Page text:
There are so many stigmas around addiction that it’s almost no wonder so many addicts hide it or are in denial. One of the biggest stigmas, and potentially the most damaging, is addiction blame. Whether it’s the addict blaming themselves or others victim blaming, learn why “who’s to blame?” is the last question we should be asking when it comes to addiction.
The Stats on Addiction Treatment
In 2017, an estimated 20.7 million people age 12 and older needed treatment for a substance use disorder according to the Substance Abuse and Mental Health Services Administration’s National Survey on Drug Use and Health. Yet, only 4 million people actually received treatment, or about 19 percent of those who needed it. What’s more, of those who did not receive treatment for substance use, only 1 million, or 5.7 percent of them felt they needed it at all.
The Addiction Blame Game
Of course, no one intends to become an addict, but it’s human nature to want to know why it happens. And when it comes to addiction, that why often comes with a helping of blame. Society suggests addiction is a choice made by bad, weak-willed or immoral people, particularly when it’s those addicted to illegal drugs. Family and friends of addicts may blame circumstance or each other. Addicts may blame it on their personality, their doctor, a bad relationship or any number of other setbacks in life. In reality, there’s no one thing to blame – anyone can become an addict – so it’s important to focus that energy on the path to healing instead.
No Really, What Causes Addiction?
While blaming isn’t helpful, research has found some factors that could put you more at risk for this complex and chronic disease. According to the National Institute on Drug Abuse, the more risk factors a person has, the greater the chance of addiction:
- Biology – The genes you are born with account for about half of your risk for addiction. Gender, ethnicity and the presence of other mental disorders also influence your risk.
- Environment – Things such as peer pressure, physical and sexual abuse, trauma, stress and parental guidance affect a person’s likelihood of drug use and addiction.
- Development – Addiction can occur at any age. However the earlier you begin to use, the more likely it is to progress to addiction because areas of the brain that control judgement and self-control are still developing.
What’s more, differences in the brain are both a cause and effect of addiction. Brain imaging studies have shown that there are neurobiological differences in people who become addicted compared to those who don’t become addicted. And prolonged use changes the structure and function of the brain, making it difficult to control impulses, to feel pleasure in the absence of the substance and to focus on anything other than using.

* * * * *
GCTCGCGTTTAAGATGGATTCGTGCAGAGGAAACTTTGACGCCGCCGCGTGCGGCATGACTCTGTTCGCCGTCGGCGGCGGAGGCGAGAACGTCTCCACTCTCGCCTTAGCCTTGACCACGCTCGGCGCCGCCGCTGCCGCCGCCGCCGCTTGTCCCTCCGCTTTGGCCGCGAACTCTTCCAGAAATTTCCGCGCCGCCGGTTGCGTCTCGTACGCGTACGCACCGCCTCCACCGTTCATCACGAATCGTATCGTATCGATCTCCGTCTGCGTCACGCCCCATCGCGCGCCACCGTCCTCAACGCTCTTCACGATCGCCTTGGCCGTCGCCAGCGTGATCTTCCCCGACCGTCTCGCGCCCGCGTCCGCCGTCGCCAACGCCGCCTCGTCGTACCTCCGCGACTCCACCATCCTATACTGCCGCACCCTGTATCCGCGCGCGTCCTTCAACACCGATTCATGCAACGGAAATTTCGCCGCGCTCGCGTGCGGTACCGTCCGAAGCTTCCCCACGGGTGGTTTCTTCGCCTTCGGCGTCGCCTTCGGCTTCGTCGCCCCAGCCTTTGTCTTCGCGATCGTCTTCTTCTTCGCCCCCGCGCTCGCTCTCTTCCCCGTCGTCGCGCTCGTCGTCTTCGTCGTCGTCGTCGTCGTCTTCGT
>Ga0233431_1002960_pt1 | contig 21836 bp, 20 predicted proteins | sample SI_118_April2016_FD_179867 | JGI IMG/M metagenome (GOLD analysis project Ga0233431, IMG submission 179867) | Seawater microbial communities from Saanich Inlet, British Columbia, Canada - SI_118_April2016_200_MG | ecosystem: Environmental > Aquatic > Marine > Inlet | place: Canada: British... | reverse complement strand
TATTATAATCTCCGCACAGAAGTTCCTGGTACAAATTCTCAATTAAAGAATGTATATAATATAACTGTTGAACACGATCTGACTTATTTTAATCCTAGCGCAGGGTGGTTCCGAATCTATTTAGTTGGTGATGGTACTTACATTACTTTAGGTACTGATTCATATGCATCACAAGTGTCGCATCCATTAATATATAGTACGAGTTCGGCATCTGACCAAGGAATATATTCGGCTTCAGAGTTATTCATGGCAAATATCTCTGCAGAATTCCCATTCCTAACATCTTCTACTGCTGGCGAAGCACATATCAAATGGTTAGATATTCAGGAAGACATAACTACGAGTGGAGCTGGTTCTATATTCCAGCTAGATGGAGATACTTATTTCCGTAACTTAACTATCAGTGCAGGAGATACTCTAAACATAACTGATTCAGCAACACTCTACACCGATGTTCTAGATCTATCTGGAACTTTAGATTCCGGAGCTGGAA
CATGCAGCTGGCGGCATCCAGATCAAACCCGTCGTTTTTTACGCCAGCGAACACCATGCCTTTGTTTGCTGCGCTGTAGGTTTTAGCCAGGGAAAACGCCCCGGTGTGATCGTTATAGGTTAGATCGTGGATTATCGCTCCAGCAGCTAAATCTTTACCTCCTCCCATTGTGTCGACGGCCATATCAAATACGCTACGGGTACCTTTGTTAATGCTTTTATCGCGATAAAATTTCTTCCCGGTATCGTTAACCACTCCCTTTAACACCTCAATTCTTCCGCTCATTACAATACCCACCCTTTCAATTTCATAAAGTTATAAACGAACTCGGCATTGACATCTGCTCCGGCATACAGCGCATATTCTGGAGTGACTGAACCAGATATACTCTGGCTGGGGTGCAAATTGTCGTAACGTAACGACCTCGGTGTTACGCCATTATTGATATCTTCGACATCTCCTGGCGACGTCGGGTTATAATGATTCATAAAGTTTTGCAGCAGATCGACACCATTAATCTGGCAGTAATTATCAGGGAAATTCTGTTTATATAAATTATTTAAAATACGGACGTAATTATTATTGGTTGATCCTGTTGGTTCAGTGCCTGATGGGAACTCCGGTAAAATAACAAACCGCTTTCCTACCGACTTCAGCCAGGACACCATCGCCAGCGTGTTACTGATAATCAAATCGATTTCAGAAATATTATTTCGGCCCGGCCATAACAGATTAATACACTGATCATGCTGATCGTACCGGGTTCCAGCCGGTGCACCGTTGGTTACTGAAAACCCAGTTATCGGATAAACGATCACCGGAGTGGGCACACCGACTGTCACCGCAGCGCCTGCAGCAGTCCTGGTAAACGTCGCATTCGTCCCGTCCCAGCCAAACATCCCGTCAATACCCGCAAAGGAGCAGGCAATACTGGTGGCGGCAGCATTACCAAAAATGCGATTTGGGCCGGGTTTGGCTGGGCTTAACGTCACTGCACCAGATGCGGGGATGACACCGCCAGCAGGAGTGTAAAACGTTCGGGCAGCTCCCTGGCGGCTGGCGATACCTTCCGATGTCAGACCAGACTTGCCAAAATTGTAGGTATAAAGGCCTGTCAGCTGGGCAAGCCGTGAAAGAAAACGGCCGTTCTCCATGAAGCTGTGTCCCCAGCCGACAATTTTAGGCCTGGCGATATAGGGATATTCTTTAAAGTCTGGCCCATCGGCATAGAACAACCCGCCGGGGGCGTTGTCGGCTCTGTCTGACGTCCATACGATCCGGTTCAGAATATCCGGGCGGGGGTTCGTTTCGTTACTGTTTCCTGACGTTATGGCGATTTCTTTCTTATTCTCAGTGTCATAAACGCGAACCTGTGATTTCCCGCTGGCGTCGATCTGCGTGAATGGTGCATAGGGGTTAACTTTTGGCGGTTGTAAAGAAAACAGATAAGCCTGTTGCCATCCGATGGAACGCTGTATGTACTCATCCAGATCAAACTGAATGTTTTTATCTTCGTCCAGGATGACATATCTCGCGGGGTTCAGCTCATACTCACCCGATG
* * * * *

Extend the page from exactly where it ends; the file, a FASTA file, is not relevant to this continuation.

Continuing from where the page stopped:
Instead of Addiction Blame
Recovery isn’t as simple as exercising the right amount of willpower. It will likely be one of the most challenging journeys your family will face. That’s why the dangers of blame are so important to avoid:
- It can keep people trapped in their addiction by providing a justification for further substance abuse.
- It encourages a host of negative emotions that prevent people from thinking clearly.
- It takes the focus away from recovery.
Instead of addiction blame, try:
- Getting more information about substance misuse and addiction to give you a better idea of what your loved one is going through and the type of help that might be available.
- Showing support. This can be as simple as telling them you care for them and you’re worried and want them to get help to staging an intervention.
- Staying involved throughout the treatment process and let your loved one know you’re available if they find themselves in a rough spot or if they just need someone to lean on.
- Reassuring your loved one that their experience with addiction doesn’t make you think less of them.
A Partner in Recovery
Our goal is to provide a compassionate and customized approach to recovery. We do this by offering you the expertise and guidance of our master’s level clinical team and a Trauma-Informed Responsive Intervention™ that has been proven to result in better long-term recovery and healing for patients and their families. What’s more, we provide six months of case management for each client to help your family navigate the recovery journey.
For more information on our addiction treatment services, call 800-335-0316 or email firstname.lastname@example.org today.